The LA River Comes of Age
So much about the Los Angeles River is not immediately obvious. That it’s a river at all, for example, still comes as a surprise to some. Others wonder when it will ever get the help it needs to really look like a river. The natural river was at least 80 percent ground water. Now there’s no groundwater to speak of, and the river we have is mostly recycled sewage—surprisingly clean tertiary treatment plant water running down a straight concrete shell. There’s simply not enough available real estate to free it from the channel and let it wander like a river would, and no matter how right we are that it is a river, it will remain provisional and abstract in the way it represents itself. What is strange is how attractive it can be once you get to know it—like an oddly cantankerous family member who manages, against all odds, to garner affection.
Okay, affection is not quite the word. But what word would adequately explain the force behind poet Lewis MacAdams’ impossibly successful 30-year effort to fix it, by first cutting a hole in a chain-link fence? What would explain the tall, thin, bald, shaven couple Osseus Labyrint, who suspended themselves naked from cables under the First Street Bridge, or the New Zealand artist Brett Goldstone who built quasi-legal river powered turbines in the channel?
There was the young Dane, now better known as Olafur Eliasson, who, back in ’99, dumped half a shoebox full of intense but harmless dye in the river to turn it a sweeping, shocking bright green. (He said no one noticed). And I cannot explain even to myself, the two or three years of energy and professional capital I spent trying to convince anyone who would listen, that what we needed was a computer operated inflatable dam in the channel to make a seasonal waterway for performance barges and a floating beer garden. There are countless other art stories, far too many to mention here.
On June 29, 2016 the City Council voted unanimously to adapt the environmental impact study for Alternative 20—the ambitious proposal introduced exactly 10 years ago to restore 11 miles of the Los Angeles River. It was the final act before the planning and initiation of actual changes could begin. It was a huge victory for Lewis MacAdams’ Friends of the Los Angeles River, the city, and the environment.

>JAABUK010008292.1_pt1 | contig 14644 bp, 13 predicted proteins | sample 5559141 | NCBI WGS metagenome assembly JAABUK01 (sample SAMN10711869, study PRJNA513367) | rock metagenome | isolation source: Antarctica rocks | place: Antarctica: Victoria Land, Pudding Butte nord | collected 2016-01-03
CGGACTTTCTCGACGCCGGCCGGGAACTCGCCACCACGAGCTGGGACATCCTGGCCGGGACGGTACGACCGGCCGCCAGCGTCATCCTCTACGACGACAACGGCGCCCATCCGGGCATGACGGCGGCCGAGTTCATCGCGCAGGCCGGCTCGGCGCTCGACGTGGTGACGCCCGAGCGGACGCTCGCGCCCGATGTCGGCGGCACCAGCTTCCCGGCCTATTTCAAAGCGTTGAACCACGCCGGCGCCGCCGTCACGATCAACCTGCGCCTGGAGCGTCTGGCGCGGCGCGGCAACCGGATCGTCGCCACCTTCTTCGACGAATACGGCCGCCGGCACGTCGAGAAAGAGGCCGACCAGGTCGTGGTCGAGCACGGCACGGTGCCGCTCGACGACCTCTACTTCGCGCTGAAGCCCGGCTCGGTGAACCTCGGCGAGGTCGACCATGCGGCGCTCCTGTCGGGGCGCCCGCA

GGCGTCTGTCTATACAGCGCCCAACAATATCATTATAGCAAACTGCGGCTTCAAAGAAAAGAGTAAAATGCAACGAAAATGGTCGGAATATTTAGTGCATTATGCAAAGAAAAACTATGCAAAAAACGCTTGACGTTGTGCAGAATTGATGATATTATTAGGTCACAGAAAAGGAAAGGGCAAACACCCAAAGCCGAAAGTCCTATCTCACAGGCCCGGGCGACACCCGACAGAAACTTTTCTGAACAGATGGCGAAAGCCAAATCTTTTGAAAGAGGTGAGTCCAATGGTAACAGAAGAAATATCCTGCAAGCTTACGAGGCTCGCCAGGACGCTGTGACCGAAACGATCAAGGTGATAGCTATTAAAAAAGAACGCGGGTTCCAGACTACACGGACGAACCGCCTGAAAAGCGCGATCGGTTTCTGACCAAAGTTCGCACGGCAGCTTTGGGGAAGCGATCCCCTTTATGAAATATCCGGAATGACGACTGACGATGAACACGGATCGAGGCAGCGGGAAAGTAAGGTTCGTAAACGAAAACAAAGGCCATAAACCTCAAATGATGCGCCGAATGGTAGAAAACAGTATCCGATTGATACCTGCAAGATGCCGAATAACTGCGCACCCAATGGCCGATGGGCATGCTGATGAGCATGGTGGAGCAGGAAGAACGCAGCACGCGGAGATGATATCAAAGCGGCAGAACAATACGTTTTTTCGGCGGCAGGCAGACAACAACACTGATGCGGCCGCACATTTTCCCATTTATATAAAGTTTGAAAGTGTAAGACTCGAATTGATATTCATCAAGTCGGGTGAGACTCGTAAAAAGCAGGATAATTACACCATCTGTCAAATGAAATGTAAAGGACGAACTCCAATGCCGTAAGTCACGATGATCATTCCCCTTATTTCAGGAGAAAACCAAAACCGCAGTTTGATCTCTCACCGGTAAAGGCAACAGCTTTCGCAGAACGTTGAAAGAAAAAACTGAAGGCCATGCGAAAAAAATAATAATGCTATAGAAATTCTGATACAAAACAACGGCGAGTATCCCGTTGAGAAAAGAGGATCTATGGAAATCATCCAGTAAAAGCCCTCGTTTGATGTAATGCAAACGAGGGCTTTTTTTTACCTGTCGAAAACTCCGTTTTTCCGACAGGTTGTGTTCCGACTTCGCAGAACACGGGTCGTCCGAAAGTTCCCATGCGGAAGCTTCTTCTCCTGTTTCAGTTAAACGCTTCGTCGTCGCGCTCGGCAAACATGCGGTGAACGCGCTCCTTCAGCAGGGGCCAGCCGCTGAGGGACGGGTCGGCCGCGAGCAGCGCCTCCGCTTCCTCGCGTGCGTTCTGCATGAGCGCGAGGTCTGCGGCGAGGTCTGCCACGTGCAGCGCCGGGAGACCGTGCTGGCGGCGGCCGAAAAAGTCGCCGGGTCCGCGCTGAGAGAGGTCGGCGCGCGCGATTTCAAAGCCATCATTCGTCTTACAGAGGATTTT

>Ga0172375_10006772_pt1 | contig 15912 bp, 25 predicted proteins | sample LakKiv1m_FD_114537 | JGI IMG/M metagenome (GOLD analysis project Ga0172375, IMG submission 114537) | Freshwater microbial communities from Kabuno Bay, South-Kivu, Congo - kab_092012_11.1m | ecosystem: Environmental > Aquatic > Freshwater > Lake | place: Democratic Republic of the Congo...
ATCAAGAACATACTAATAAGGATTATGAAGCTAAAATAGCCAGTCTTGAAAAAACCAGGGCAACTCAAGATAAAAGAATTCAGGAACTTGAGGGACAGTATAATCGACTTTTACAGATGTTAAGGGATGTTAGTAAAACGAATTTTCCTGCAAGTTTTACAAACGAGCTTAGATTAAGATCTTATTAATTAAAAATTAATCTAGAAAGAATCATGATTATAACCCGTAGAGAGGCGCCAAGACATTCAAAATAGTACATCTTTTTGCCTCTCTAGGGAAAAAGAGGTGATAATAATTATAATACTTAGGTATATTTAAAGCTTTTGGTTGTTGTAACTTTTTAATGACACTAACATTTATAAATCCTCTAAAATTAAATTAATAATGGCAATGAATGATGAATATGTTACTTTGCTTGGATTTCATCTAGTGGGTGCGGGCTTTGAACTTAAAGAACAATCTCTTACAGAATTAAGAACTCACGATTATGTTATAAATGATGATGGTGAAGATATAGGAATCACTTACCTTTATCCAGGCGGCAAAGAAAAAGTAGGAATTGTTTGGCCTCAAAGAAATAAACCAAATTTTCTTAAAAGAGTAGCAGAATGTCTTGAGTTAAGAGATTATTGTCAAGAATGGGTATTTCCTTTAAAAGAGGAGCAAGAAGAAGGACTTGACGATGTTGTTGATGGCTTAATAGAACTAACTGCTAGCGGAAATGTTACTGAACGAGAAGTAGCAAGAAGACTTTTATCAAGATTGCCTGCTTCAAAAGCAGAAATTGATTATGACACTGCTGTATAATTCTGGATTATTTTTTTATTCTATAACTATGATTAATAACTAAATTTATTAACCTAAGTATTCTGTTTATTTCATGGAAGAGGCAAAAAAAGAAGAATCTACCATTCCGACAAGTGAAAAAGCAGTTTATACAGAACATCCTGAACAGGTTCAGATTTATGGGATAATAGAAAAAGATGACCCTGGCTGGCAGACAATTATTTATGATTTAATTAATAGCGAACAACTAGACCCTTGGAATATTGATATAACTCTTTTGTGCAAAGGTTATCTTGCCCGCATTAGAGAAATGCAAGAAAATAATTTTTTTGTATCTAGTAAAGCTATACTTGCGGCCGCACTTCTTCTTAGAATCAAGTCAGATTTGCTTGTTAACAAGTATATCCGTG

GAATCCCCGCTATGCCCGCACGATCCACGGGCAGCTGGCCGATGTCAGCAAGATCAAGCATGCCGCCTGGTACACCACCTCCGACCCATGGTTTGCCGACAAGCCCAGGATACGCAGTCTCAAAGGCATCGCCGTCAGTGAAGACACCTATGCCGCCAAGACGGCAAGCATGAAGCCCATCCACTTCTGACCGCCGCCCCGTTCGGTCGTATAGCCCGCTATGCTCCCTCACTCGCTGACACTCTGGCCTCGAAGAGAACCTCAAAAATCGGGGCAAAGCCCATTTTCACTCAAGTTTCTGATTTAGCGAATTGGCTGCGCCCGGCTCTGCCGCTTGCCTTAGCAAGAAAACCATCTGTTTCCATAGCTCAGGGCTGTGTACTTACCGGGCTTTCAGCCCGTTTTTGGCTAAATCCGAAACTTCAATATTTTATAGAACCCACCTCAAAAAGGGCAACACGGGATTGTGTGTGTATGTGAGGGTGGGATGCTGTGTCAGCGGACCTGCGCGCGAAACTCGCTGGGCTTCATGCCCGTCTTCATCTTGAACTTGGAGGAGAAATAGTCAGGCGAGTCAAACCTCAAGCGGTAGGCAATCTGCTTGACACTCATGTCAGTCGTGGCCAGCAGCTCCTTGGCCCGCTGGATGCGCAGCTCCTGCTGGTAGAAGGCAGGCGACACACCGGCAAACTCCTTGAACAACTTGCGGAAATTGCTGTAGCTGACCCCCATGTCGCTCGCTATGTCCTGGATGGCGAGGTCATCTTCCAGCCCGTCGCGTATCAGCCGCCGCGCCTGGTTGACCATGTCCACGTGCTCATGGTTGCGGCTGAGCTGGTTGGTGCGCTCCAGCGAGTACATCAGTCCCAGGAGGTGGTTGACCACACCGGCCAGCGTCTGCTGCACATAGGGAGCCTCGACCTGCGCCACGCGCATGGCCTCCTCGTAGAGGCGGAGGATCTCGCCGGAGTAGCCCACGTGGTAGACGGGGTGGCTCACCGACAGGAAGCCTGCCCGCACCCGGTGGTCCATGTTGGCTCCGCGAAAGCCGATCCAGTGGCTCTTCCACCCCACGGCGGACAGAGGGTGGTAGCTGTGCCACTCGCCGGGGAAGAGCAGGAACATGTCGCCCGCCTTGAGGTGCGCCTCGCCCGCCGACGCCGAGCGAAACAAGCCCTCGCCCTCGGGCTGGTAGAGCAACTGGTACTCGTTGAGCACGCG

But it would be inaccurate to describe this achievement as a purely environmental and political one. Lewis conceived of it from the beginning as a “40 year artwork.” He has consistently and patiently made a place for artists within it every step of the way. Developers, politicians and environmentalists were included along with everyone else.
The uncomfortable irony is that FoLar’s remarkable success will convert this raw, renegade no-mans’ land, a place for dreamers, misfits and artists, into prime real estate with a generous helping of luxury condominiums. With this in mind, the vast, surreal theater of concrete in the channel through downtown is beginning to look historical and iconic, like something that cannot be surpassed by a contoured landscape, carefully planned with turf, trees, and comfortable venues.
What to make of this massive concrete artifact that drew so many into it and into action? In the study of dynamic systems, a strange attractor is a complicated initial condition that orders and patterns everything that follows in an otherwise chaotic and unpredictable way, while it creates mathematical vectors that render beautifully strange abstractions. I know nothing about chaos theory or fractal geometry, but I know from experience that this sounds a lot like the LA River and the massive effort it took to get this done.
Chaos and unpredictability were woven into it like an intricate conduit of water, birds, fish, artists, flood control, power relations, river denial, legal wranglings, environmentalists, community objections and support, railroads, endless meetings, high tension wires, engineering, history, and an unending flow of dialogue about a river so implacably constrained and concretized, that to have now come to a deep breath of freedom and a turning point can only be described as a miracle. The struggle to draw the river back into its rightful place in the world is over. For better and for worse, let the restoration begin.